Elsewhere, Alex goes back home to Mars. His storyline is as heartbreaking as the others when he is instantly spurned by his ex-wife for abandoning her and their child. Alex is a stranger in his own home after spending so many years amid the stars. His name in context with the Rocinante has become legendary, as emphasized in his meeting with Lt. Babbage, but in reality to his people back home he is just an ordinary man who abandoned his Martian way of life to pilot a ship for an Earther. The best part of his storyline is his reunion with Bobby as they investigate the Martian contraband that is being sent to the Belt. Bobby and Alex have such good chemistry and it will be exciting to see them work together as the season progresses. 

The only one from the Rocinante who did not go back home was Holden who, unlike his crew mates, didn't really have any unfinished business. Instead he stays with the Rocinante on Tycho, sleeping in the headquarters despite all the noises of the tools as it was being repaired. In a way, the Rocinante is his home and to see it so empty in these first three episodes is just as despairing as watching Alex, Amos, and Naomi being rejected in their own home. At least through Holden's storyline we got more of Monica Stuart portrayed by the the returning and always wonderful Anna Hopkins.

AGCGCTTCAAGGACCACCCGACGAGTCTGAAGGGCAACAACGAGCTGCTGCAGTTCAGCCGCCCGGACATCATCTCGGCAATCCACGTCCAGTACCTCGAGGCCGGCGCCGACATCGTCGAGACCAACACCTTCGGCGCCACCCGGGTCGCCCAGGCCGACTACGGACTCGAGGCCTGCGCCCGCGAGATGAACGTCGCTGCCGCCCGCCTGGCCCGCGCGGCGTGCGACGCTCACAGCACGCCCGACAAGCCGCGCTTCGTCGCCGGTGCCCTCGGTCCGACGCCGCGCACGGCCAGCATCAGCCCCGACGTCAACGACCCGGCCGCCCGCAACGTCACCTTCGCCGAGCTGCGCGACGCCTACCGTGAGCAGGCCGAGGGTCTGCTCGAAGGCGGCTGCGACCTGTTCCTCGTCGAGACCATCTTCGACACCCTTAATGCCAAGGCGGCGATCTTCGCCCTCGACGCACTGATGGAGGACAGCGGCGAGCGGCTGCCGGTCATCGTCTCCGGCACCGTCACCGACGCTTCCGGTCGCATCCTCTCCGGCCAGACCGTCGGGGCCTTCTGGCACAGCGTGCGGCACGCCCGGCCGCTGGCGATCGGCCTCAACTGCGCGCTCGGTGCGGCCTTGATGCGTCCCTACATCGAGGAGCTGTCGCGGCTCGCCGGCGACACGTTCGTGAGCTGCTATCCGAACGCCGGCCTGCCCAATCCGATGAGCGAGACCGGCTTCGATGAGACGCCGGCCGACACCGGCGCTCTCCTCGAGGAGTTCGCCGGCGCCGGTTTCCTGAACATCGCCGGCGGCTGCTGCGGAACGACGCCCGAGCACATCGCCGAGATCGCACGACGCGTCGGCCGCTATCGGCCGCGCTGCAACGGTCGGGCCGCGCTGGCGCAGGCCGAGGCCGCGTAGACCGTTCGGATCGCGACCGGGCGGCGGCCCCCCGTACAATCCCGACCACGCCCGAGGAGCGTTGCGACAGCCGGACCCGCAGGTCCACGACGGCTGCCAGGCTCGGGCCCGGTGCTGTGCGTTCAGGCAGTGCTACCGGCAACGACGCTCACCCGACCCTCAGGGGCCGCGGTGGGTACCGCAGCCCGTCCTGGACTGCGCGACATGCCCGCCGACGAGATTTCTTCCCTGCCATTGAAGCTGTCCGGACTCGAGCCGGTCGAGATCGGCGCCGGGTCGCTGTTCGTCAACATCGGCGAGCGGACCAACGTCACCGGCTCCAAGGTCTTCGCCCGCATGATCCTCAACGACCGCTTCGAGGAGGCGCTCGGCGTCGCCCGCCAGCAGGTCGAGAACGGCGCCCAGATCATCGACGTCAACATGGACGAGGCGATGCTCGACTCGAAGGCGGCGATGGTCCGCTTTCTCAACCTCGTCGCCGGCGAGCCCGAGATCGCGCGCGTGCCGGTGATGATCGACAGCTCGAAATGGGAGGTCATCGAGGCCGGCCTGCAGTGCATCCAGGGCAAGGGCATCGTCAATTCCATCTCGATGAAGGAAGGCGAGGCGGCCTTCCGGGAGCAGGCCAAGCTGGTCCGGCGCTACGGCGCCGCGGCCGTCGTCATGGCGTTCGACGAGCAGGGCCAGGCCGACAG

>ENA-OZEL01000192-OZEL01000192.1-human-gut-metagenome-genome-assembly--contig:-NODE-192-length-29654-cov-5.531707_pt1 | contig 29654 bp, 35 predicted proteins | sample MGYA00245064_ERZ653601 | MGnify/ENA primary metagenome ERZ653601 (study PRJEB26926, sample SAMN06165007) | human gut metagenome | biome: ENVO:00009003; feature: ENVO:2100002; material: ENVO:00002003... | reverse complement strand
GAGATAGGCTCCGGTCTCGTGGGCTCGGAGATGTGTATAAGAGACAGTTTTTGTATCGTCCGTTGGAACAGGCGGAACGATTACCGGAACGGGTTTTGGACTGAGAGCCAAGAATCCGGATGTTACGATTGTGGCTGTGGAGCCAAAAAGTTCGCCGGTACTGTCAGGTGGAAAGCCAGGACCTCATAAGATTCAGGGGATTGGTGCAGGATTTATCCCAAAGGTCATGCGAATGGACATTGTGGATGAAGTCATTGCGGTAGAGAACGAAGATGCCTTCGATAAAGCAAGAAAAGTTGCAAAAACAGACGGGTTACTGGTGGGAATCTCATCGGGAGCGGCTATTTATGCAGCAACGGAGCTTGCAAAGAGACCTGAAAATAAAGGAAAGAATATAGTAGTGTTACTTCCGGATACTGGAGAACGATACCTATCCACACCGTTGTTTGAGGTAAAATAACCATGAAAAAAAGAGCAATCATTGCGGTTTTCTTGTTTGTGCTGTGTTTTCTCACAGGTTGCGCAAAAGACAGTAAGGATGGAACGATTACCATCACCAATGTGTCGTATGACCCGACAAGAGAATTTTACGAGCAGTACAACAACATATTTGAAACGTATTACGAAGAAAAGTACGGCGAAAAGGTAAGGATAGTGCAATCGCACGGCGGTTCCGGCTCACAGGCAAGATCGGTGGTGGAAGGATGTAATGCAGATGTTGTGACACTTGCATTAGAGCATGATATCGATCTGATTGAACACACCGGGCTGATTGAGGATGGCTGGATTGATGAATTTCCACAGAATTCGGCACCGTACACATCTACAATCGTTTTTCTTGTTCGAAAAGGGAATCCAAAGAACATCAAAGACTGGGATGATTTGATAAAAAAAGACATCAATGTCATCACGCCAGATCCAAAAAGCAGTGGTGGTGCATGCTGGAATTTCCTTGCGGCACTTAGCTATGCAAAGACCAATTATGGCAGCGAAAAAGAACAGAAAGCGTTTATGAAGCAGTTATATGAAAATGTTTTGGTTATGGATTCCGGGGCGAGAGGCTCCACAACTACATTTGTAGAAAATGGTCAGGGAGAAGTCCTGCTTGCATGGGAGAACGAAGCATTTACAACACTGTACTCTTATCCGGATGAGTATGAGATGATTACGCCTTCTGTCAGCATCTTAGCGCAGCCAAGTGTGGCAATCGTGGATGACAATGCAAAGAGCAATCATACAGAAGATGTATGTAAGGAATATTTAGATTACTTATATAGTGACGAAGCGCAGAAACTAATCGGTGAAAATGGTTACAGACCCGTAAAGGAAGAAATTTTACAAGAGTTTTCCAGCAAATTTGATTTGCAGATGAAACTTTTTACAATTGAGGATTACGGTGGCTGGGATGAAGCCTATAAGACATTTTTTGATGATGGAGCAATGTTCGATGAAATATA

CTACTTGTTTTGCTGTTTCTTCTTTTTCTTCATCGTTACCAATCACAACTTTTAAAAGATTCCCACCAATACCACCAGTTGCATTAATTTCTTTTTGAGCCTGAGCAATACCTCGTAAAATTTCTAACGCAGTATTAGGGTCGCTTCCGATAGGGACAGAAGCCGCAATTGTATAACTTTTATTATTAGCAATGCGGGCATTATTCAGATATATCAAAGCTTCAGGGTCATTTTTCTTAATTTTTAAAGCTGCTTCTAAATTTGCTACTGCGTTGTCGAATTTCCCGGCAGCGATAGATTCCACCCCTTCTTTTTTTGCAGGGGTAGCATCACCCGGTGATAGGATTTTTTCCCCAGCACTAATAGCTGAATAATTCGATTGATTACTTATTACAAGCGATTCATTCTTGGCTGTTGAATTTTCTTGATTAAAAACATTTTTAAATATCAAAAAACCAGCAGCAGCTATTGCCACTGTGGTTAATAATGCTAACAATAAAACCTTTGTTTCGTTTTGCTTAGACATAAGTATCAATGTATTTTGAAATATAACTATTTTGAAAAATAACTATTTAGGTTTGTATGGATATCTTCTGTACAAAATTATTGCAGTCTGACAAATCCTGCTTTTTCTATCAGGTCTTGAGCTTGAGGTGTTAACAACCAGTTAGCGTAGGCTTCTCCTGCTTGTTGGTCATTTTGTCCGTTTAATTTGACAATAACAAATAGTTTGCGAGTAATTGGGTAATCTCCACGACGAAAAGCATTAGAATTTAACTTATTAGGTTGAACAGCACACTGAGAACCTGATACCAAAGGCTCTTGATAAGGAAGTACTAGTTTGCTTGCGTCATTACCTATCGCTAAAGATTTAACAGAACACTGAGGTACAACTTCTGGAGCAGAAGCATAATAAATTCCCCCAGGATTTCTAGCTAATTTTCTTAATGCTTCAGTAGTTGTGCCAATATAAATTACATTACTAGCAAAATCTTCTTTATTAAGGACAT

We cannot also forget about Drummer. Though she technically has no home to go to,  as per the theme of this season, Drummer does momentarily find herself, in the words of her lover Oksana, going back to who she was. As Drummer grieved for the death of her dear friend Ashford, thoughts of revenge and violence plague her mind, the type of emotions that defined her years ago. It was such a touching moment to see Drummer being vulnerable for once and since she is not a character in the book, it'll be interesting to see where her emotional journey takes her. And though Drummer decides to not take things into her own hands by hunting down Inaros, she does help Fred Johnson and Avasarala in their search after releasing the recording of Ashford's final moments. To hear that scene over and over again throughout the episode was so darn heartbreaking. Rest in Peace Ashford.